David P. Farrington, O.B.E., is Emeritus Professor of Psychological Criminology and Leverhulme Trust Emeritus Fellow at the Institute of Criminology, Cambridge University. He received his doctorate in experimental psychology from Cambridge University. His major research interest is in developmental criminology, and he is Director of the Cambridge Study in Delinquent Development, which is a prospective longitudinal survey of over 400 London males from age 8 to age 56. In addition to 578 published journal articles and book chapters on criminological and psychological topics, he has published 92 books, monographs and government publications.
Rolf Loeber is a Distinguished Professor of Psychiatry and Professor of Psychology and Epidemiology at the University of Pittsburgh. He currently serves as Co-director of the Life History Program and is Principal Investigator of two longitudinal studies: the Pittsburgh Youth Study, and the Pittsburgh Girls Study. He has published widely in the fields of juvenile antisocial behavior and delinquency, substance use, and mental health problems. He has published over 250 scientific papers and 12 books to date. Rolf’s interests are in how and why young people develop serious problems in their lives, including serious delinquency, mental problems, and drug problems.
Tara Renae McGee
Dr Tara Renae McGee is an Australian Research Council Discovery Early Career Research Fellow at Griffith University in the School of Criminology and Criminal Justice. Tara joined the Griffith University School of Criminology and Criminal Justice as a Senior Lecturer in July 2010. Prior to this she was part of the QUT School of Justice which she joined in 2005. Her research focuses on the development of antisocial behaviour across the life-course, taking individual, familial and neighbourhood perspectives into consideration. Tara is also a member of the Committee of Management of the Australian and New Zealand Society of Criminology (ANZSOC).
Adrian Raine is the Richard Perry University Professor of Criminology, Psychiatry, and Psychology at the University of Pennsylvania. He is a neurocriminologist who conducts longitudinal research on antisocial, criminal, and psychopathic behavior. He has published over 300 journal articles and book chapters, as well as 7 books, and given 271 invited presentations in 25 countries. His current book The Anatomy of Violence with Pantheon (U.S.) and Penguin (UK) provides an overview of biological research on violence for a general audience.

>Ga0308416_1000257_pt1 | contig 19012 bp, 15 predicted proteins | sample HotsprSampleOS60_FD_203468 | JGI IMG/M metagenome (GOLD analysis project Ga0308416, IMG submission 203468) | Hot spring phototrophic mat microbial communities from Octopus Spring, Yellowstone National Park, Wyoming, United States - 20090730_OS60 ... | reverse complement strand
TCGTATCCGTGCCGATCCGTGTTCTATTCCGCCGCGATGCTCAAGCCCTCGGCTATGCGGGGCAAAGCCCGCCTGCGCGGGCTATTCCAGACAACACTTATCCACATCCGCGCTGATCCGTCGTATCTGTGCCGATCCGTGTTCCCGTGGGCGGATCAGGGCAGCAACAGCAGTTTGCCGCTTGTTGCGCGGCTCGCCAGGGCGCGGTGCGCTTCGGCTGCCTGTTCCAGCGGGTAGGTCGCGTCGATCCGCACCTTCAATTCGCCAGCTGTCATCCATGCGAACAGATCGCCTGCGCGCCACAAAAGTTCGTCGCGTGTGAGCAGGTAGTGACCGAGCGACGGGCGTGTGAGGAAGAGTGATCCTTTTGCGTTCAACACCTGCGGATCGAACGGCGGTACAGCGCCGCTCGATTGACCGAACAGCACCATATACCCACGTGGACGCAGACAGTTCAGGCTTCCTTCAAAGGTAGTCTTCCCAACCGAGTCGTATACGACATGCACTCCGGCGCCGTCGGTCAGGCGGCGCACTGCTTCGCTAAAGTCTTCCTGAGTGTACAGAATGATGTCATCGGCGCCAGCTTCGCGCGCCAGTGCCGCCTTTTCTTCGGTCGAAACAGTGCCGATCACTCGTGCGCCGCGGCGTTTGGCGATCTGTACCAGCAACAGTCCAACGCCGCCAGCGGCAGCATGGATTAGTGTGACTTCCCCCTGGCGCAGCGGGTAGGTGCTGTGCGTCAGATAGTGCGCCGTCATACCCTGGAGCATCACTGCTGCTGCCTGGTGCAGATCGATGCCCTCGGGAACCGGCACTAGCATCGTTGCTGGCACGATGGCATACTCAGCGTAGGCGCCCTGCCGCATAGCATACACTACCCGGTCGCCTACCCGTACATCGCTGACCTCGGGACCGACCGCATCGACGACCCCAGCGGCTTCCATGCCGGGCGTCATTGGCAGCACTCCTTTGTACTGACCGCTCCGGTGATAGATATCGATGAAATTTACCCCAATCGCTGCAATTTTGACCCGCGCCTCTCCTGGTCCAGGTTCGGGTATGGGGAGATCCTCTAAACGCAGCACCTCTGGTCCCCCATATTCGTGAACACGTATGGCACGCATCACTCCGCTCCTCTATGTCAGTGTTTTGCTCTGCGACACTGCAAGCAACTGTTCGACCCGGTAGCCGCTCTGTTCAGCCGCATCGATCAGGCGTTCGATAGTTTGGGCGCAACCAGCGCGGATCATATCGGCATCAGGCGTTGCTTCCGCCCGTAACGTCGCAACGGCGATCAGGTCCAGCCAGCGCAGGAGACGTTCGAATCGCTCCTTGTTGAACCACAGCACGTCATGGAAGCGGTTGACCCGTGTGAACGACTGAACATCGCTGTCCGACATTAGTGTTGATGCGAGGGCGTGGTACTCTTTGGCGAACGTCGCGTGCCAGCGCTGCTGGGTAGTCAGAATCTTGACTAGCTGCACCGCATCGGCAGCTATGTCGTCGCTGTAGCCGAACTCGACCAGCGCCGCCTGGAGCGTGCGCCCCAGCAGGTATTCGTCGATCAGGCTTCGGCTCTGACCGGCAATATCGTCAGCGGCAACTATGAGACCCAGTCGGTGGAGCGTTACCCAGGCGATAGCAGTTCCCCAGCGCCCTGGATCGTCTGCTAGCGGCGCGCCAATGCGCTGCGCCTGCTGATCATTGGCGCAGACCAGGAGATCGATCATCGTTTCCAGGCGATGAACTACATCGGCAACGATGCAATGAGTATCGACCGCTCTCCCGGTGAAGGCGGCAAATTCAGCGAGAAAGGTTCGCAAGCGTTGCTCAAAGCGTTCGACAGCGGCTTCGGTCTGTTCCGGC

Elaine Eggleston Doherty
Elaine Eggleston Doherty is an Associate Professor in the Department of Criminology and Criminal Justice at the University of Missouri – St. Louis. Over the past several years, Dr. Doherty has been investigating a variety of research topics using the Woodlawn study, which is a prospective and longitudinal study of an urban community cohort of African Americans. Her current research focuses on the conditional effects of desistance from crime and substance use, the mechanisms underpinning this desistance, and the long-term criminal careers of African Americans.
Arjan Blokland is a Senior Researchers at the Netherlands Institute for the Study of Crime and Law Enforcement (NSCR) and Professor of Criminology and Criminal Justice at Leiden University. His research focuses on the way criminal careers and conventional careers are interconnected over the life course, including the intended and unintended effects of formal interventions. He is co-chair of the European Society of Criminology working group: European Developmental and Life-course Criminology (EDLC). His work has been published in a variety of journals including Criminology, Journal of Research in Crime and Delinquency, British Journal of Criminology and Journal of Quantitative Criminology.
Jesse Cale is currently a lecturer in the School of Social Sciences at the University of New South Wales in Sydney Australia. Jesse completed his PhD in Criminology from Simon Fraser University in Canada in 2010 and was a research fellow in the Key Centre for Ethics, Law, Justice and Governance at Griffith University until 2013. He has authored and co-authored numerous research studies for the Canadian government, journal articles, and book chapters in the field of criminology on topics including sexual offenders and offences, homicide, serious and violent youth, Aboriginal victimization in Canada, and public safety issues.